It is the second standard issued by the International Standards Organisation dealing specifically with diamonds. ISO 18323, which was released in 2015, defined specific nomenclature for natural diamonds, synthetic diamonds and diamond simulants. It was reconfirmed last week after a five-year systematic review process.
Headquartered in Geneva, ISO is an independent, non-governmental international organisation, to which are are affiliated 165 national standards bodies. It operates 333 Technical Committees covering 253 sectors, among them food and agriculture, energy, health, mechanical engineering, communications, and more, bringing together experts that share knowledge and develop voluntary, consensus-based, market-relevant international standards that support innovation and provide solutions to global challenges. To date, more than 23,000 ISO standards have been issued. Issues in ISO related to jewellery and precious metals are handled by Technical Committee 174, chaired by Dr. Jonathan Jodry, which has participants and observers from 40 countries and is responsible for more than 25 international standards.
The process of developing a new standard for diamond grading began two years ago at the request of Schweizerische Normen-Vereinigung (SNV), the Swiss Association for Standardisation. The initial stage of preparing a draft document was accelerated in 2018, when CIBJO granted ISO permission to use its own Publicly Available Specification PAS 1048, based on the CIBJO Diamond Blue Book, as a basis for drafting the new ISO standard. Jean-Pierre Chalain, Vice President of CIBJO’s Diamond Commission, was designated as the convenor of TC174 Working Group 2, to oversee the project.
The process of deliberation and review took about two years to complete, and was managed thanks to the dedication of a team of internationally renowned diamond experts from 10 different countries. After consensus among the technical specialists was reached, the draft was shared with all ISO National Members from the Technical Committee for further comments, and then a final draft was sent to all ISO TC members for ratification.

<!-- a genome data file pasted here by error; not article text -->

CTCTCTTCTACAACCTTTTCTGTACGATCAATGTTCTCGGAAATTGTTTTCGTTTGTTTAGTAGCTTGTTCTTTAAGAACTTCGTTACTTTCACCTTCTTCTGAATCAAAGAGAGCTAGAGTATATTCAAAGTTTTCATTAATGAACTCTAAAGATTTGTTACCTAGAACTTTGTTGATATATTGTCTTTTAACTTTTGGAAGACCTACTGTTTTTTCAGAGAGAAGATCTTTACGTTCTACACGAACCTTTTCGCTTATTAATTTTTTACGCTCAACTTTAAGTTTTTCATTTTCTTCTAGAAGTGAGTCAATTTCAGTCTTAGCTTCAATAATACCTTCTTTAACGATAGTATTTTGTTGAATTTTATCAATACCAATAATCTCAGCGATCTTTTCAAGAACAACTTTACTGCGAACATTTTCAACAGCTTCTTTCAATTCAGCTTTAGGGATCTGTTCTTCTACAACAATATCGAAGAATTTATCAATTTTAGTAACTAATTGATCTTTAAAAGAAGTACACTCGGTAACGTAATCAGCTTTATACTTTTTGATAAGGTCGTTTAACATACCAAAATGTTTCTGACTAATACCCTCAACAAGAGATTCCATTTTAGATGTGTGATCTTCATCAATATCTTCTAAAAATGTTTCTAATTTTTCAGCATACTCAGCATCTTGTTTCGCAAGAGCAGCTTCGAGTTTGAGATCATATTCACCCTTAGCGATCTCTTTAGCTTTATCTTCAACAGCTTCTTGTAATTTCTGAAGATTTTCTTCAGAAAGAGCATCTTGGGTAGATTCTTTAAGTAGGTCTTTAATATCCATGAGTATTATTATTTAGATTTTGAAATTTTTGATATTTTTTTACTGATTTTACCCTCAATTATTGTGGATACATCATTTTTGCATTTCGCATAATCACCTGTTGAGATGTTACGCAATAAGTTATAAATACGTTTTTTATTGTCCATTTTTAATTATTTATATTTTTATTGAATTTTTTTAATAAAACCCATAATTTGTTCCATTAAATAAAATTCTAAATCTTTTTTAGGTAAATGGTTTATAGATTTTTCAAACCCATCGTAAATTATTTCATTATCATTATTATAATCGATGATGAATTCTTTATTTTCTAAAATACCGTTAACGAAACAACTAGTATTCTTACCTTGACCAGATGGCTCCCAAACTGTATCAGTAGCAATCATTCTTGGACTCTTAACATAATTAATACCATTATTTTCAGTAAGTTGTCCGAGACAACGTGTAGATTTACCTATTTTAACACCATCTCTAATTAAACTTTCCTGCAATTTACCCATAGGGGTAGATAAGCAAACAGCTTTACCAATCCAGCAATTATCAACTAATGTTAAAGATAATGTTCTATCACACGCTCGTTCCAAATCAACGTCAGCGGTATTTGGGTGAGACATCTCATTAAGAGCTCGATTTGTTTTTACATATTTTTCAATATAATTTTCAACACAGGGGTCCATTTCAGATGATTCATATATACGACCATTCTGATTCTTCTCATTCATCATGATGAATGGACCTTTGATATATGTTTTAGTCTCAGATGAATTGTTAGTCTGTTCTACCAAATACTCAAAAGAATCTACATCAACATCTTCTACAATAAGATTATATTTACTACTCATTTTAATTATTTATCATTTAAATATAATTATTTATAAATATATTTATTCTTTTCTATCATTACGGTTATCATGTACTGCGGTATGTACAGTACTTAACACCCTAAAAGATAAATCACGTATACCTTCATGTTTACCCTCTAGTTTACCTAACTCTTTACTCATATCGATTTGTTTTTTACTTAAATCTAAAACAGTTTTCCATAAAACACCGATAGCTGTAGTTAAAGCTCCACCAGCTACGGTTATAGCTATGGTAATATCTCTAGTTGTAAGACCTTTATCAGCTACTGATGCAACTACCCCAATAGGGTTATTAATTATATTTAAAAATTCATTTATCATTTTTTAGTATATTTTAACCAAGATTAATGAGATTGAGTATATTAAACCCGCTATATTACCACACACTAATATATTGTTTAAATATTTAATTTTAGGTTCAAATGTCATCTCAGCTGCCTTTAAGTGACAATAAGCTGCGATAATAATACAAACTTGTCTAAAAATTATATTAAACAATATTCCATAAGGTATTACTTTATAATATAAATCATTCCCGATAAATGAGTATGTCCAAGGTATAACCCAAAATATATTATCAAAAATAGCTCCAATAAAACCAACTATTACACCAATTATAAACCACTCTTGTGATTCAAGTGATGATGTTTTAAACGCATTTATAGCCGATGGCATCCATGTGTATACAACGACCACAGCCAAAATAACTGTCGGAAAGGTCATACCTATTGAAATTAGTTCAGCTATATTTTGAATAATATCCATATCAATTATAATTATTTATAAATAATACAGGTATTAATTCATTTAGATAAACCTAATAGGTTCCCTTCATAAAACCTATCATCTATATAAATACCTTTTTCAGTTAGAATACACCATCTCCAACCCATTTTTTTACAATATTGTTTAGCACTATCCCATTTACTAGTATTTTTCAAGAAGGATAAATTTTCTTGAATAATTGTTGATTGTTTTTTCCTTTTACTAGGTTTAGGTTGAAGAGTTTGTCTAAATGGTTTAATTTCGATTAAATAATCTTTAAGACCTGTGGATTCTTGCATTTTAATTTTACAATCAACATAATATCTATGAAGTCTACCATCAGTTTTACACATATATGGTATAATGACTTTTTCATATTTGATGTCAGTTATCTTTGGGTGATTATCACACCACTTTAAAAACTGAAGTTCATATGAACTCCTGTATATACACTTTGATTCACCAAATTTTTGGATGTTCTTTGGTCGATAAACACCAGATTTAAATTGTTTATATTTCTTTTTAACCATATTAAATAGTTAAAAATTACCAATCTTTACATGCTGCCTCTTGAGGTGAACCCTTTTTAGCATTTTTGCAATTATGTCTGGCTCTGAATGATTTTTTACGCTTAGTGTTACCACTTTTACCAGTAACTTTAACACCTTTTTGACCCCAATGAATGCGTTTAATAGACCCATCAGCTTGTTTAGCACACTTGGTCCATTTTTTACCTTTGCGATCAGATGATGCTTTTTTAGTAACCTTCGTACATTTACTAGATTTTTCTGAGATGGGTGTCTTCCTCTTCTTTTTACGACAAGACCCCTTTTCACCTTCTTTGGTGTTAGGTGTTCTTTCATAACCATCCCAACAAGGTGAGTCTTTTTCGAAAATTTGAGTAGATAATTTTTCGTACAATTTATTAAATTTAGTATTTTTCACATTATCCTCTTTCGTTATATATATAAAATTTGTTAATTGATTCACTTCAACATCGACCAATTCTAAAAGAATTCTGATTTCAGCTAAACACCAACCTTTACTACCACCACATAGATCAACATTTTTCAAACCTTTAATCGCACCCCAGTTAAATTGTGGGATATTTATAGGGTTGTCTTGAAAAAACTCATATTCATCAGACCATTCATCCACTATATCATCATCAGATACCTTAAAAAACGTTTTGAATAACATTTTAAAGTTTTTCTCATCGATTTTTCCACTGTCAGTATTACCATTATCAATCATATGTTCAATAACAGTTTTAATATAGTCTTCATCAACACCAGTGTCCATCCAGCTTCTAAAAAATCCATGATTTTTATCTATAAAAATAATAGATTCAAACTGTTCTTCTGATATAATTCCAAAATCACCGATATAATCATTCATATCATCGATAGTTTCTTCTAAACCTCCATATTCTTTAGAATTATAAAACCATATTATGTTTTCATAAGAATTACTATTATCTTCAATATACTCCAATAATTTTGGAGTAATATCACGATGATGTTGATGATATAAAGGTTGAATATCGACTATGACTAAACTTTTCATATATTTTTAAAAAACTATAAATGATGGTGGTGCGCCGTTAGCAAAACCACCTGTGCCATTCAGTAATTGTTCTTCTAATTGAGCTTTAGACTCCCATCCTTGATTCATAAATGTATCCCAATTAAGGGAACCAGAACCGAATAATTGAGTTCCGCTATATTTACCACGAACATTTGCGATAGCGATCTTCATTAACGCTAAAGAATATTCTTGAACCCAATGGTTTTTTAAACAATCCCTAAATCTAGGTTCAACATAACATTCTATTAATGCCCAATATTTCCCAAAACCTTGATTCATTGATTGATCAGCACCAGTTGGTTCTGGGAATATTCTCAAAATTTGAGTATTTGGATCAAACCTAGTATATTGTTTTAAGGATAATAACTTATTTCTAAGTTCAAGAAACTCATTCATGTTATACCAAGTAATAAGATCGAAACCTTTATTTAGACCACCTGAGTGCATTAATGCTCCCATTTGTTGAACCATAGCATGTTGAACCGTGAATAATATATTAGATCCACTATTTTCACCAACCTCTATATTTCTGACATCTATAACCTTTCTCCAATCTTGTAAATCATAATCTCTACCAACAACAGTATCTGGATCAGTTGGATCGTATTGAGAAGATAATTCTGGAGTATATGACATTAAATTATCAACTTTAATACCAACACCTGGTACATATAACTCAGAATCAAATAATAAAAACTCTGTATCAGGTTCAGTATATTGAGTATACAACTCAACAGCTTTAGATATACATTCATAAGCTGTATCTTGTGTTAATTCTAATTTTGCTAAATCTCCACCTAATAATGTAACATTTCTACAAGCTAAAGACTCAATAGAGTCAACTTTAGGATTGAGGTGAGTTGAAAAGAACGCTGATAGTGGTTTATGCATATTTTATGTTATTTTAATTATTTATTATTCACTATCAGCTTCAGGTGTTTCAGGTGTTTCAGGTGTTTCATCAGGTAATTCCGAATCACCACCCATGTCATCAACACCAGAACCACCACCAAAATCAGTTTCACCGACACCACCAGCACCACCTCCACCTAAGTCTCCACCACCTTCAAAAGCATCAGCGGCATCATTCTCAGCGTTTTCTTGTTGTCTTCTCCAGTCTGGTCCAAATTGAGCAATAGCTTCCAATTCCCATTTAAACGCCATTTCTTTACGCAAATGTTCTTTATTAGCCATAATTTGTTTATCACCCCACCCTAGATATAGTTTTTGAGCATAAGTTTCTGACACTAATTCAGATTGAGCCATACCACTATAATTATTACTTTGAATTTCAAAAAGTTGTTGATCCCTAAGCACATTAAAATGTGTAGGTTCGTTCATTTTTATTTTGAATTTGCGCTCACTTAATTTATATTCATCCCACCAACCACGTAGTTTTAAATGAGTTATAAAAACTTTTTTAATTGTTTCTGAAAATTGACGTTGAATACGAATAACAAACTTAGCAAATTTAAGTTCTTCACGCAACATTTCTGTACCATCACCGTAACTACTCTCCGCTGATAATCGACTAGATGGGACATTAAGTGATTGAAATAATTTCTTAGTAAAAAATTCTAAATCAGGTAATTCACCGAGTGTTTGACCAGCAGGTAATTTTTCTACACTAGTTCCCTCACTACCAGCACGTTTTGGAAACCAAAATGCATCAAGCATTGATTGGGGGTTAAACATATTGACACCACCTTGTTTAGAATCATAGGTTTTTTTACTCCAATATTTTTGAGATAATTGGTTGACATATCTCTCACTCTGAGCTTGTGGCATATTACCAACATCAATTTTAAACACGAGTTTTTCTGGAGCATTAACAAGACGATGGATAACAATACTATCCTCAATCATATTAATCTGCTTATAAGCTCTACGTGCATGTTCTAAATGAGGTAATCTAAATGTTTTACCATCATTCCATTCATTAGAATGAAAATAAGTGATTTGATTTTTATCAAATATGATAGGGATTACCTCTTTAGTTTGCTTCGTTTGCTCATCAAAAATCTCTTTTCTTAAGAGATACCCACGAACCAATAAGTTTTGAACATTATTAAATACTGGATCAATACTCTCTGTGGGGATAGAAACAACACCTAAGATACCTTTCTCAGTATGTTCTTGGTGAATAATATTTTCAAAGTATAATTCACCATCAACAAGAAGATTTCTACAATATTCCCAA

“This a massive achievement for the diamond industry, and it was achieved through hundreds of hours of hard work, and a painstaking international vetting process,” said Udi Sheintal, President of CIBJO’s Diamond Commission. “Now, for the first time, we can say without equivocation that a entire gemstone category, namely diamonds, has been fully addressed by the International Standards Organisation, which through ISO 24016 and ISO 18323 comprehensively provides an accurate definition of diamonds, and the ways in which they are described and graded. Furthermore, with both standards being so closely associated with the CIBJO Diamond Blue Book, we can take great pride in our processes and professionalism.”
“There is no doubt in my mind that these two international ISO standards, together with the CIBJO Diamond Blue Book, will help boost consumer confidence,” Mr. Sheintal said. “The timing is particularly relevant, especially now when clear distinctions must be made between laboratory-grown diamonds and natural diamonds.
Mr. Chalain stressed that major asset of the standard ISO 24016 is that will be regularly subject to a systematic review process, to ensure that it remains relevant to the needs of the diamond trade. He thanked all the various participants in two-year process, and in particular CIBJO President Gaetano Cavalieri, CIBJO Diamond Commission President Udi Sheintal, Rudi Biehler, ISO TC 174 Chair Jonathan Jodry, ISO TC 174 Secretary Petra Bischoff, and Patrick Lötscher, Secretary of ISO TC 174 Working Group 2.